Friday, April 1, 2016

Instant Pot, Semi-Instant Food

For the past few months I've seen many a blog post about this thing called "Instant Pot" and how it revolutionized food prep in many a kitchen. We have a small pressure canner, and Greg thinks I could cook in it, but I don't. I don't even use it for canning much of anything, but my mother instilled in me a deep and permanent fear of the pressure canner, even though I know in my head that what I have is many times safer than what she used. 
So, I have three crockpots, and Jess has hers here, too. That's a lot of real estate taken up by four different sizes of the same appliance. Yet, I use all four, sometimes two or three at the same time. I appreciate being able to cook a meal or make a big pot of sauce or beans to portion for the freezer, all while not having to tend to it much. But, it did take hours and hours, then there was a big, heavy, hot, dirty ceramic crock to deal with. 
No one had to twist my arm when I had a few Amazon gift cards and could pay for half the cost of this new one-pot-stop that not only pressure cooks beans in a tiny fraction of the time the crockpot can, but it also cooks pasta with sauce, makes hard-cooked eggs perfectly, and cooked potatoes for our Easter potato salad in, you guessed it, a fraction of the time it normally takes.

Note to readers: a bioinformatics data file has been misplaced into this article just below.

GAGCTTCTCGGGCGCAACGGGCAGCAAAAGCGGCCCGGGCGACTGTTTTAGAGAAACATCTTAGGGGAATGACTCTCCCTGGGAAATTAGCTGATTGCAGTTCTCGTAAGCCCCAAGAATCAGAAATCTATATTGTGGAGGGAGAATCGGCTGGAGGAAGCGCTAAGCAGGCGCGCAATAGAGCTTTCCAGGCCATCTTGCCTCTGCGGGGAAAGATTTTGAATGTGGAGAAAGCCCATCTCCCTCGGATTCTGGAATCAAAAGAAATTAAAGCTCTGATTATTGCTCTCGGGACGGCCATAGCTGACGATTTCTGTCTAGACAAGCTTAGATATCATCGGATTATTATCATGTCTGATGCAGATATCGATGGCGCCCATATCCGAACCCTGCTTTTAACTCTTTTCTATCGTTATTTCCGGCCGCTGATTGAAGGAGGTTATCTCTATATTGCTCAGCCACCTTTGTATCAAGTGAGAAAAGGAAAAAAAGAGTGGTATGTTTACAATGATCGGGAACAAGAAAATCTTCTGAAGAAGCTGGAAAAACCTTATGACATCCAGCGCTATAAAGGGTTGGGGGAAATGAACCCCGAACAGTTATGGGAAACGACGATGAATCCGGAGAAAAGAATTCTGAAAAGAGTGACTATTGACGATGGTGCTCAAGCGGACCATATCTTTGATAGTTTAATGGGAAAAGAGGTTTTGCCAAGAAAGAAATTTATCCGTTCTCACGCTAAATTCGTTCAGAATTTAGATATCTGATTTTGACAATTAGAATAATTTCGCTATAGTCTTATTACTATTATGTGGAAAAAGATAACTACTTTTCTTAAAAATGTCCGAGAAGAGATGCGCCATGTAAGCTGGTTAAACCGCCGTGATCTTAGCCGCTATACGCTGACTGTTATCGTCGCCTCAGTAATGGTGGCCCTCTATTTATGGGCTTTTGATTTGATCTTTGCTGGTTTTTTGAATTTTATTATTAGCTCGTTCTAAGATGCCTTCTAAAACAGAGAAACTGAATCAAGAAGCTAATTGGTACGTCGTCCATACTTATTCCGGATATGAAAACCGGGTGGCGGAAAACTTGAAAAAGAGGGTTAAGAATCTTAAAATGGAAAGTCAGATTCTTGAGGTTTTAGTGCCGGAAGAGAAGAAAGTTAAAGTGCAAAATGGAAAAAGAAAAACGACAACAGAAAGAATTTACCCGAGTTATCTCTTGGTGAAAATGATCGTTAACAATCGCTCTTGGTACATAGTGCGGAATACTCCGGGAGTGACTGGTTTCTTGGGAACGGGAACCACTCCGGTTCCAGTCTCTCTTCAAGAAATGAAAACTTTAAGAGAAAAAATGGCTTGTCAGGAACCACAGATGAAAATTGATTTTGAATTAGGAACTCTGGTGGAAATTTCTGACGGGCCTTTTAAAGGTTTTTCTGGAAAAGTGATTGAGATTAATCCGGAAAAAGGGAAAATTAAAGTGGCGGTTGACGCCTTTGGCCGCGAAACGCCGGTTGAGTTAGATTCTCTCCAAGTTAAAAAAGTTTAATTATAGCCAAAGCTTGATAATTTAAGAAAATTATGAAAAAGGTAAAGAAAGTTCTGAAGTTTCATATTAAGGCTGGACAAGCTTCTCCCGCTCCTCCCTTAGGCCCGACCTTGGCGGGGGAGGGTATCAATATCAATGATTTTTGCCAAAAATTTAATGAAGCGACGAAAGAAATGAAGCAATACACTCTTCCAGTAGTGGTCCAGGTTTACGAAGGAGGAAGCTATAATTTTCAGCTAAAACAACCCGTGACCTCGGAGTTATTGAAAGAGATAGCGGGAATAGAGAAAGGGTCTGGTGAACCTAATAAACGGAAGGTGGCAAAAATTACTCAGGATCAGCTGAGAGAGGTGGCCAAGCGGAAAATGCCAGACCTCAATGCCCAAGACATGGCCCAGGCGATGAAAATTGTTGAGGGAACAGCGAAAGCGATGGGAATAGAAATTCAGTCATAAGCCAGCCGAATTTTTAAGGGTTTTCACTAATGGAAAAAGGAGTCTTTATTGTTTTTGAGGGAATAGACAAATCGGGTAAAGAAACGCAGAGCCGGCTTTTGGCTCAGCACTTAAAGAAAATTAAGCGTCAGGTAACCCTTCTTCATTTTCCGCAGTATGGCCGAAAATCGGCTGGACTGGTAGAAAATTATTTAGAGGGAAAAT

Steamed asparagus was the first food in the pot. It needed just a another half minute or so, but that was my error. I was more worried about over-cooking it. Next up was supper - pasta with meat sauce. The meat and some onion were sauteed in the pot, then I drained the meat before pouring in the full box of penne. I poured the sauce over the top and added a touch of water so the liquid covered the pasta. The timer gets set for half the number of minutes the box says to cook. It takes a few minutes for the pot to come to pressure, then six minutes later, Presto! A big pot of deliciousness.

Later, I cooked five pounds of potatoes for potato salad in 20 minutes. I made the mistake of using high pressure instead of steaming, so some of the potatoes "popped" out of their skins, but they still worked for the salad. I just cooled the potatoes on a rack, then refrigerated overnight.

On Sunday morning, we ran out of boiled eggs before finishing our Easter lunch salads, so I popped seven of them in the IP and 18 minutes later they were cooled and peeled. It was exciting to cut the first one open and see a beautiful yellow yolk with no gray ring. Then to have them peel perfectly even though I'd just purchased the eggs the day before, made me giggle a little.

On Monday I tried frozen chicken breasts and salsa. In about 40 minutes I had tender shreddable Mexican chicken for quesadillas. In the crockpot this would have taken a few hours and the texture would have been drier.  


On Tuesday, I had to try the beans. Dry beans, rinsed well, covered in water in the IP. In less than an hour they were cooked and mashed for refried beans. LESS THAN AN HOUR.